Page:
En otras palabras: Washington no quiso aceptar ningún estatus que pudiera poner en peligro sus bases militares, su control de las islas y el mar y los posibles arreglos económicos y políticos, irrespectivamente de que en el futuro Micronesia lograse su independencia. El derecho a la autodeterminación cultural, económica y política de los micronesianos en ningún momento se consideró como algo importante. En 1975 se logró un acuerdo separado con las Islas Mariana del Norte a través de un plebiscito local apurado y fuertemente controlado para establecer un Estado Libre Asociado (Commonwealth); poco después, Palau y Islas Marshall también empezaron a negociarse por separado (PCRC 1982:11-17).

Frustrados con el largo proceso y las constantes demoras por parte de los negociadores norteamericanos – que en muchas ocasiones accedieron a las demandas de los micronesianos pero cambiaron si el Congreso las rechazaban –, el resto de los territorios finalmente firmaron pactos de libre asociación: RMI y FSM se convirtieron en repúblicas asociadas en 1986 y fueron ingresadas como miembros de la ONU en 1991, mientras Palau tuvo que esperar hasta 1994. Los pactos originalmente tuvieron un plazo de quince años. No debe sorprendernos que las partes difieran en su interpretación de los pactos; por ejemplo, mientras los EEUU insiste que los pactos se renueven automáticamente, RMI alega que primero las dos partes tienen que ponerse de acuerdo – y exige un aumento del pago por el uso del sitio de prueba de misiles en Kwajelein (Wolf 1999). Las tres “repúblicas asociadas” reciben un pago en bloque equivalente a $3,000–5,000 por residente anualmente. Además, reciben pagos federales de transferencia, ayuda estudiantil y otros incentivos casi idénticos a los que reciben Puerto Rico y los demás territorios.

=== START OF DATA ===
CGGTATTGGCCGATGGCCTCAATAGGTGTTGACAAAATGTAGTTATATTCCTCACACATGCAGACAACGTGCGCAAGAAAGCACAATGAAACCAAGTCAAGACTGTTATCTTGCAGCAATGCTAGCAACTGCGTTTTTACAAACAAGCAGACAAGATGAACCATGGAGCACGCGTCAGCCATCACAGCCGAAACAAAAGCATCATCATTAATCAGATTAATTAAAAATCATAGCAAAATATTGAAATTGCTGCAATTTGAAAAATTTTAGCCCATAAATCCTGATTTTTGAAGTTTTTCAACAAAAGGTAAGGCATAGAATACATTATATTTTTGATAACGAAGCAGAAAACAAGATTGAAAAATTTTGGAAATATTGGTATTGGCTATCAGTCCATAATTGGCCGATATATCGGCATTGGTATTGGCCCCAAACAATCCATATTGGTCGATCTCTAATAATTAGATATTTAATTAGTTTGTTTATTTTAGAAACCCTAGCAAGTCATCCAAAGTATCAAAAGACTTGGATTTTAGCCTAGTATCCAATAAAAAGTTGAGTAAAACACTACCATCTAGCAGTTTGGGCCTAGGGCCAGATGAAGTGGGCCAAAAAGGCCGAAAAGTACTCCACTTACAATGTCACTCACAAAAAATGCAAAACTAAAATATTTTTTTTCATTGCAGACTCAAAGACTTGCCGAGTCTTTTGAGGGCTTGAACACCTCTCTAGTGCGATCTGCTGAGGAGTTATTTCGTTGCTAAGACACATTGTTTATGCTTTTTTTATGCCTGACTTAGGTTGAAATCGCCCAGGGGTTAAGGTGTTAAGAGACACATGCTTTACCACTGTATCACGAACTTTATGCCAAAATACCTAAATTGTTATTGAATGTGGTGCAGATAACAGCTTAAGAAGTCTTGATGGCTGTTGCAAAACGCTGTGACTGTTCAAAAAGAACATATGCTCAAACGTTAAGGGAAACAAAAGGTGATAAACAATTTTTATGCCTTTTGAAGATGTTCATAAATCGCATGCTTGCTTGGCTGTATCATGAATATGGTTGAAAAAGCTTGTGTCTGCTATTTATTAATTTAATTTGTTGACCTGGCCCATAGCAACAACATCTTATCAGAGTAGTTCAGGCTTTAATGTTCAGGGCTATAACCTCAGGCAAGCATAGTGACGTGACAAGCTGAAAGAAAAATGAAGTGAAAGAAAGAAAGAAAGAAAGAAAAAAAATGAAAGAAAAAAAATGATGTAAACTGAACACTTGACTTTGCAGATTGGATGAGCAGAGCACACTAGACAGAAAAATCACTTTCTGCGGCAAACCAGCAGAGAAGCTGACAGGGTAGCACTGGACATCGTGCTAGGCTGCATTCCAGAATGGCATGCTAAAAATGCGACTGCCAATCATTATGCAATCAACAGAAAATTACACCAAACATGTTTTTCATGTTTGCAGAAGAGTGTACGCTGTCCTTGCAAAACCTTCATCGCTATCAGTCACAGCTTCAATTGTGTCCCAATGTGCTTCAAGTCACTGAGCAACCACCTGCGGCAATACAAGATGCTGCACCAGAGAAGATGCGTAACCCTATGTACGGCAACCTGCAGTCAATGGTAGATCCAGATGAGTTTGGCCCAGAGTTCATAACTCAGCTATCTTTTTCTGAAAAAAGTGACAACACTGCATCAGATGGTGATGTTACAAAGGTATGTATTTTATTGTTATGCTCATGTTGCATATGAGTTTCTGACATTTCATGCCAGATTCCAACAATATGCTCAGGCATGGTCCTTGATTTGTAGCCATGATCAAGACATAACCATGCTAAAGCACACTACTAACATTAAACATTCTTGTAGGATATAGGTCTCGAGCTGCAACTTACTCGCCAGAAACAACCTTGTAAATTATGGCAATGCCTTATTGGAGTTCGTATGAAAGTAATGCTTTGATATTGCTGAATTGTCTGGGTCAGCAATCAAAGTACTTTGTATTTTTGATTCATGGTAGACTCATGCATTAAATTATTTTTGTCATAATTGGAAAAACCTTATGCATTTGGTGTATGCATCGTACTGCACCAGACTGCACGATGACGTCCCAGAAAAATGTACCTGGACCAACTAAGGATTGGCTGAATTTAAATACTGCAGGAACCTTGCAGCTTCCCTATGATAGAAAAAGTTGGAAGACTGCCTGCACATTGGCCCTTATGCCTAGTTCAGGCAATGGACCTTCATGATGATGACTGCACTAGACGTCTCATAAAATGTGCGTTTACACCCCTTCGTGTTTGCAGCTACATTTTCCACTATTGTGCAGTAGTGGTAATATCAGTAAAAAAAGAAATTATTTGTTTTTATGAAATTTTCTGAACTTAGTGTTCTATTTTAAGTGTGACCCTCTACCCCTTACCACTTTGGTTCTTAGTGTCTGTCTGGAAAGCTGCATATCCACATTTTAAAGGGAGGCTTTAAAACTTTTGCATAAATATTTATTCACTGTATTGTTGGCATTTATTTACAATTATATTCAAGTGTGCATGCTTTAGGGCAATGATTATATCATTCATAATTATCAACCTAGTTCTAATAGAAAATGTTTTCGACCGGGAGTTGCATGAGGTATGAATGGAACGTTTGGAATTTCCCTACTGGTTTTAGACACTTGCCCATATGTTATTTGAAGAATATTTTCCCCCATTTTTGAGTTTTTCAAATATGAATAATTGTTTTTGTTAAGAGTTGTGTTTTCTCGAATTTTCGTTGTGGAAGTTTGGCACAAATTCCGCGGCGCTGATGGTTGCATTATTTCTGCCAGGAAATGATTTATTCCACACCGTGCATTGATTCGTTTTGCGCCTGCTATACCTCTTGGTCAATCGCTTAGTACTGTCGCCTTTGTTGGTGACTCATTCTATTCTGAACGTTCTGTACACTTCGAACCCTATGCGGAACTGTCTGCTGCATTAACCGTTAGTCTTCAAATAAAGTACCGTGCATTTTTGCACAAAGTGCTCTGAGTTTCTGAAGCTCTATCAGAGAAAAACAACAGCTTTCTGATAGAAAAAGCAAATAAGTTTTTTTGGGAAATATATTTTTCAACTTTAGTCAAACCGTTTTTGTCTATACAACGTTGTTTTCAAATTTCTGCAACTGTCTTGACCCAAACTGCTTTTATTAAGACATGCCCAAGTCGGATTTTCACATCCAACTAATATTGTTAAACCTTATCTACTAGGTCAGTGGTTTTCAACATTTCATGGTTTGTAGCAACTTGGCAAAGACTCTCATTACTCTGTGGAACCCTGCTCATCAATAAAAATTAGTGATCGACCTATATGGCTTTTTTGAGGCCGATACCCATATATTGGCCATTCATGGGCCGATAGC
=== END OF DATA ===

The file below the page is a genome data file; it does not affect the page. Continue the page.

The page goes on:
Los elementos estratégicos de los pactos conceden a las fuerzas militares de EEUU opciones en perpetuidad, y niegan a Micronesia el derecho a la cancelación unilateral de la misma. Los residentes son nacionales estadounidenses y pueden venir libremente a los EEUU, pero no son ciudadanos estadounidenses. En FSM el ingreso principal es el pago por el pacto, y la opinión pública está dividida sobre el estatus político. Como en Puerto Rico, los sectores que más dependen de la ayuda federal apoyan un cambio a un ELA o la estadidad, mientras los grupos que luchan por sus tierras y contra el militarismo favorecen la independencia (PCRC 1982). En síntesis, Micronesia recibe la cantidad per cápita de ayuda estadounidense más alta del mundo, y el desarrollo económico durante los pasados cuatro décadas se debe a la expansión del subsidio federal (Wolf 1999: A-16). Según muchos activistas en Micronesia, hasta ahora Wáshington ha logrado mantener el control de estos territorios a través de la dependencia económica (Peoples 1985:21-22).